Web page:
Yesterday, at the surfboard swap, Mike suggested another lesson. The idea was welcoming to me. I could feel the fear about surfing building and I knew I was close to giving it up. I haven't really been since my first lesson. I go out with Dan and the intention of surfing, but I always find a reason not to. Plus, we only have one board.
Our first time out alone, we stood in the parking lot and watched the huge waves for about 45 minutes. That's how we met Sam. He seemed kinda kooky but, you can never tell about people around here, they may seem kooky but really have it together professionally. So, we never could decide about him. He, being a surf instructor, suggested we try to stand on the board in about 2 feet of water, to get used to balancing. It seemed kind of weird to me but, thinking of paddle boarding, it made sense to Dan. That day, the size of the waves scared me, so Dan went out and I watched.
The next time we went out, I tried Sam's suggestion and found it was ridiculously impossible. I couldn't do anything but fall off and laugh! Dan was getting a little frustrated but because I kept laughing (it is fun to fall in the water) he laughed too. Finally, I suggested he try it and soon, he understood how stupid it was. At the surfboard swap, Mike confirmed it. He laughed when we told him and said that you need the momentum of the wave to be able to stand up on a surfboard. Sam (who, we learned today, lives in his car in the parking lot of Hanalei Bay so he can surf more) was at the surfboard swap. I asked him if he was looking for a board. He said yes, that two years ago he was surfing a 30 foot wave at night and he wiped out and lost his board to the sea. The story seemed silly to me but, I want to believe people. I told Dan and he cracked up and said he was full of poop. Mike confirmed that today when we told him. He laughed and said Sam only surfs in 3 to 4 foot waves. Anyway, after we tried Sam's suggestion, Dan went out to try and surf and I tried to swim back to shore. I got caught in a rip current plus, I couldn't touch the bottom. In a mild panic, I struggled with the current until I finally made it to shore. After that, I became really wary of big, wintertime waves.
Yesterday, at the bay, Dan asked a girl who was getting out how the water was. When she said it was cold, that was all I needed to chicken out. Once again, Dan had fun trying to surf. At lunch, he suggested I take another lesson and I jumped on it, so he scheduled it for this morning. Not only was I aware that a fear of surfing was getting a firm grip on me but, I have been building up anxiety about our general situation. The best thing I can do to burn off anxiety is to do something physical. I am so glad I did. I can't express how great of a teacher Mike is. He melts away any anxiety and makes it fun. Part of why I like Mike being around is because he pushes me with the wave, helping me to catch it. Dan said he didn't need a push so he didn't need lessons. Mike says we all need a push sometimes, when he does big waves, he needs a push from the jet ski. We were amazed! That means he does waves that are so epic, it's impossible to paddle into them. They are between 30 and 100 feet high, the kind of surfing Laird pioneered.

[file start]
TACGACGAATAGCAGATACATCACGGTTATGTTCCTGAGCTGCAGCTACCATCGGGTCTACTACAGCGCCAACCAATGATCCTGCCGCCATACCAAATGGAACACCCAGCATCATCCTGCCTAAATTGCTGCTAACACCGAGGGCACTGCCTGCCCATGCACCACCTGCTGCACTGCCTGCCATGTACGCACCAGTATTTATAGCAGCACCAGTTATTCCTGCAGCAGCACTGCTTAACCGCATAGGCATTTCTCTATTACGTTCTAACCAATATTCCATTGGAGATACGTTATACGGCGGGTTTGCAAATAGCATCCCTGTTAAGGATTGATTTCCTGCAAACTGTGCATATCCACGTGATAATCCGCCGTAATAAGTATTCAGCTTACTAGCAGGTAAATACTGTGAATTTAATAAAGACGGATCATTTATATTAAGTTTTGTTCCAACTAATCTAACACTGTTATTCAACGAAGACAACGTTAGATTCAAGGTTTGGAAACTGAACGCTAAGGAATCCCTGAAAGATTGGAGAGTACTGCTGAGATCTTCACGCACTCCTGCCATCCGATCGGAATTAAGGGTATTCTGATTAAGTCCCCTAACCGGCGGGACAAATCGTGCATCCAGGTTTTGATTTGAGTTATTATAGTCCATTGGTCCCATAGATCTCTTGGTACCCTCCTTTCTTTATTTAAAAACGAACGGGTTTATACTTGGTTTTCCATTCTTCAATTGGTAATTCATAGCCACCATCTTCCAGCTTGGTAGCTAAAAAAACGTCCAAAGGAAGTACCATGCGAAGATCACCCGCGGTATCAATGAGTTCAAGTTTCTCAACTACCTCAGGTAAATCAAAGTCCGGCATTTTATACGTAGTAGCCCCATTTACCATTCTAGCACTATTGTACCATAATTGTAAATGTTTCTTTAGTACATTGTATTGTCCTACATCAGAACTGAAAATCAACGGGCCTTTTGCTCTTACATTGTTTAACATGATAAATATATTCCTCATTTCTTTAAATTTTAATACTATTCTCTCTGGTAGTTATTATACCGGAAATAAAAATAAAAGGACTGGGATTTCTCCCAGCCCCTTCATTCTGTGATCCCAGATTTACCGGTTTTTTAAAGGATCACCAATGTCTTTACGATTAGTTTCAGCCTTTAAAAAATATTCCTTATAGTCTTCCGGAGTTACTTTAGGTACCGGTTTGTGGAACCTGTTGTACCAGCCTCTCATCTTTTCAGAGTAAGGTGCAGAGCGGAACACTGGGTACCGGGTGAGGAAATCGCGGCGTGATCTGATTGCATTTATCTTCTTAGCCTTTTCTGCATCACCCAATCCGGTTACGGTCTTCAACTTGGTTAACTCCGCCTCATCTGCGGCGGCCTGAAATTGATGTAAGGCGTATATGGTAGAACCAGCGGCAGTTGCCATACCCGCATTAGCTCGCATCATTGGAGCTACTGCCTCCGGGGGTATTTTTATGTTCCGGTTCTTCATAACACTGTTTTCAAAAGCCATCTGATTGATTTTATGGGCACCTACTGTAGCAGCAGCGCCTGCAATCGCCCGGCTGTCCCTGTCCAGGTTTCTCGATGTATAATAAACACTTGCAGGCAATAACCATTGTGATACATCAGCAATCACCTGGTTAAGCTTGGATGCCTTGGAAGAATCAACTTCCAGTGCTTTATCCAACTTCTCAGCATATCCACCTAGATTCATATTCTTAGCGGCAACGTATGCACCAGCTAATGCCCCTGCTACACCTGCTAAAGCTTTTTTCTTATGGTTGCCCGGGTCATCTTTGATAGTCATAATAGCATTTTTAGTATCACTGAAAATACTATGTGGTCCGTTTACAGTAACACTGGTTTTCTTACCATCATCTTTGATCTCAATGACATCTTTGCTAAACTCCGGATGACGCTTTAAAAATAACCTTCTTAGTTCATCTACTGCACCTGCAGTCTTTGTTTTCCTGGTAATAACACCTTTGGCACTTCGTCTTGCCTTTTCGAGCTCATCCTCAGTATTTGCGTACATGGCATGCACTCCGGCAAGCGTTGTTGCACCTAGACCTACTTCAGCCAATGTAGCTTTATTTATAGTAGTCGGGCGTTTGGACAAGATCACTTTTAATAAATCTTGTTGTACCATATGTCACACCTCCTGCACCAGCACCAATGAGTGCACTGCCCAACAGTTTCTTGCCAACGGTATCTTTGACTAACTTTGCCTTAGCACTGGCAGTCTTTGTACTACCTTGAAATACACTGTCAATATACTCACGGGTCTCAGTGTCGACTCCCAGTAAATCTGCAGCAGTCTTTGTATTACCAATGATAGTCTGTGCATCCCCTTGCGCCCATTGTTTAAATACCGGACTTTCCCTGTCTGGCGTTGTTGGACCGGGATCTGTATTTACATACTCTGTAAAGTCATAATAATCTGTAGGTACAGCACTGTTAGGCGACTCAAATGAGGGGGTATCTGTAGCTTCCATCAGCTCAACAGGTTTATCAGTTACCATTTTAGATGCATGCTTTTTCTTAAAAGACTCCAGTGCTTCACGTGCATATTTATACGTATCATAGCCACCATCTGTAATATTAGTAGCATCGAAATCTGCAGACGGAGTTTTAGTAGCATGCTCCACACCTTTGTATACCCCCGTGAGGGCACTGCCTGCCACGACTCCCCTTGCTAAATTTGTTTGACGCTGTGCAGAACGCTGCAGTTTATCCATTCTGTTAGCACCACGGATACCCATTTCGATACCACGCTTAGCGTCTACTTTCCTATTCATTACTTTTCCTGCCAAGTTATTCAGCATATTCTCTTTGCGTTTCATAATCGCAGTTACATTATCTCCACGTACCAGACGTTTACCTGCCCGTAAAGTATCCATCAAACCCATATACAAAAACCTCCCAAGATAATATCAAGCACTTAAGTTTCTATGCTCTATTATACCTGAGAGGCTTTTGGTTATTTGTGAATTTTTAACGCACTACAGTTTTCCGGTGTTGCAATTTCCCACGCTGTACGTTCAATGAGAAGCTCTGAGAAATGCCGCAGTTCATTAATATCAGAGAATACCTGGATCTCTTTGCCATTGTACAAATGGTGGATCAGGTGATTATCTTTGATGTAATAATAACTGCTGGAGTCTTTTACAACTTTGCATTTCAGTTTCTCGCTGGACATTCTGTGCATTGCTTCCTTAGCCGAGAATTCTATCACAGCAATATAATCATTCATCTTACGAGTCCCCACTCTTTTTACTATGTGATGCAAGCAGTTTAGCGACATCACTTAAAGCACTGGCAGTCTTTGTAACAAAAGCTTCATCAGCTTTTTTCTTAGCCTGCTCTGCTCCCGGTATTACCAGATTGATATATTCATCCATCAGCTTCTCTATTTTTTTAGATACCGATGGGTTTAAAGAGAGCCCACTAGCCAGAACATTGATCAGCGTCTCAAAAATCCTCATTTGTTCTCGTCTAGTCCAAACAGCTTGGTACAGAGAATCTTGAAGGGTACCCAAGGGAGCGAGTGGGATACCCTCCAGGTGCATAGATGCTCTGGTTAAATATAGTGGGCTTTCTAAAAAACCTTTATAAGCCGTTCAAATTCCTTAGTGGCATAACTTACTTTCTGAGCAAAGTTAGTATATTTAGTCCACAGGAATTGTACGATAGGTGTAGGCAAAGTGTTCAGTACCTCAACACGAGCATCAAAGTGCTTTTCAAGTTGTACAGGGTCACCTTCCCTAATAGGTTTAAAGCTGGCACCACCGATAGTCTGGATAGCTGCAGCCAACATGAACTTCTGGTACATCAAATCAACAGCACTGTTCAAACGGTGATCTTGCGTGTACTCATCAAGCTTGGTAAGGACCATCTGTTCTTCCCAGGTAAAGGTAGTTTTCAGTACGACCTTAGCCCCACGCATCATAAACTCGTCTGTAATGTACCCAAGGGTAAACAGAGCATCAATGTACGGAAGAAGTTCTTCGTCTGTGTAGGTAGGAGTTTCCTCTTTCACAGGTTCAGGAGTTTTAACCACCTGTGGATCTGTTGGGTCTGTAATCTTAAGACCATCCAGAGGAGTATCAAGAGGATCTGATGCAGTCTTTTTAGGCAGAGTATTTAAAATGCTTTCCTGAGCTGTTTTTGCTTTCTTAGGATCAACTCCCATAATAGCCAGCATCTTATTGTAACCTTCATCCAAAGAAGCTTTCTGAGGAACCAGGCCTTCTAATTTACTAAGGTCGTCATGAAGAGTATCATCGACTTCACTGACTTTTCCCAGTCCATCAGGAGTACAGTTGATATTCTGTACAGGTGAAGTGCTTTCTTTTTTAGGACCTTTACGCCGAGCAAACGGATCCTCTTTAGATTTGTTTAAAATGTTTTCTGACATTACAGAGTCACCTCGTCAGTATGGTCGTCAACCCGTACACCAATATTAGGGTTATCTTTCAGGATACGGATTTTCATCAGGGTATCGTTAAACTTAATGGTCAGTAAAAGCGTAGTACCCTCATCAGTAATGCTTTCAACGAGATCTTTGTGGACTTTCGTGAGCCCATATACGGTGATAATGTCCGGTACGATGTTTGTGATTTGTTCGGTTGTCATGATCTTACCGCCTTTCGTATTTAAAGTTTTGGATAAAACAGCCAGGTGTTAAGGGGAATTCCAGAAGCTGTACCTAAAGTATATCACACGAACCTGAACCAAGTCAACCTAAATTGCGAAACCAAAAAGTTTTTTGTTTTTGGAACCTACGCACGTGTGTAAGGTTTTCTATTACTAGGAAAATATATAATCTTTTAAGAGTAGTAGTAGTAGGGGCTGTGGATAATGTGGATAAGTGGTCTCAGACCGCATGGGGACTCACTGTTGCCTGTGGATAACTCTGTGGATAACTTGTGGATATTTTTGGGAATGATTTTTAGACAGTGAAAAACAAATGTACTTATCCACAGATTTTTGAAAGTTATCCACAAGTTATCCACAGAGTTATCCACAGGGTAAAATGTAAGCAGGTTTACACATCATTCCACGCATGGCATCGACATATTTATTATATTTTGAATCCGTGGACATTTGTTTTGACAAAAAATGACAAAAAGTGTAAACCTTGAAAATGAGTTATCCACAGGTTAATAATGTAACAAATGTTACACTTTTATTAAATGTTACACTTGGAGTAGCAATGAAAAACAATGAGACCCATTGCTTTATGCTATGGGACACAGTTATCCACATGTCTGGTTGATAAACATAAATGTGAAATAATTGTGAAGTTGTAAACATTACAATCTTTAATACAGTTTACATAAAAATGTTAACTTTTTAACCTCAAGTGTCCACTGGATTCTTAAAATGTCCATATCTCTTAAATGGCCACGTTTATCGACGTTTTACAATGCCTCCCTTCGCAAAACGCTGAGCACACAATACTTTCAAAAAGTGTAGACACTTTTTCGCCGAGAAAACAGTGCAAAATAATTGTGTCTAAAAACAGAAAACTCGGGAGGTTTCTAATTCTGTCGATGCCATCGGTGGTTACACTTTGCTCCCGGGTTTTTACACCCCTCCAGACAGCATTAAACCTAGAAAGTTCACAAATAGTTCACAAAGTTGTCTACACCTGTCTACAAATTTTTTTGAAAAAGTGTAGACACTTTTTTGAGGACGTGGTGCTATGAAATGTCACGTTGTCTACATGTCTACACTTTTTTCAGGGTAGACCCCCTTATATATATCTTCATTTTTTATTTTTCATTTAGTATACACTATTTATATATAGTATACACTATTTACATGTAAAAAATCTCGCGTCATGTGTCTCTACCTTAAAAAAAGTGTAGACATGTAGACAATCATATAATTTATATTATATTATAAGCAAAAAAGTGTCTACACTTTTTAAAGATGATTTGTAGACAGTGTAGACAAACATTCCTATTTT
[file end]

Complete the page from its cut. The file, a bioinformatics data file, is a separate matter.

With Dan off doing his own thing, it was just Mike and I. Recalling our last session, he said that I was not committed to getting up, which meant I didn't want to fall. He explained that if I thought about it, I was always going to fall. Even if I caught a wave and rode it in, I would fall off when it was over. So, just know that every time you will fall. I said that I thought falling was fun, it was the coral and sharks that made me not want to fall. This is what I think makes him such a good teacher, he doesn't judge, laugh or correct (not that those are silly concerns), he acknowledges and validates your concern and slowly dissolves it away. He says sharks will get you when you are paddling to catch a wave because they see movement or, when you are riding your board. If you are up on your board moving away from them, they think you are prey and will jump out of the water to get you. No, that wasn't the part that made me feel better! What he said next was. Close to the shore, inside they bay is not where the sharks hang out. He has been living and surfing here for 7 years and has never seen a shark. They hang out further back where the bigger waves are, where I am not. When it comes to coral, I don't have to worry because the section we are surfing in, has a sandy bottom. Maybe, someday, I'll surf somewhere that has coral, but I can decide that once I get better. It's like skiing, you don't do a black diamond run every time, unless you want to. You learn what you are comfortable with and do that.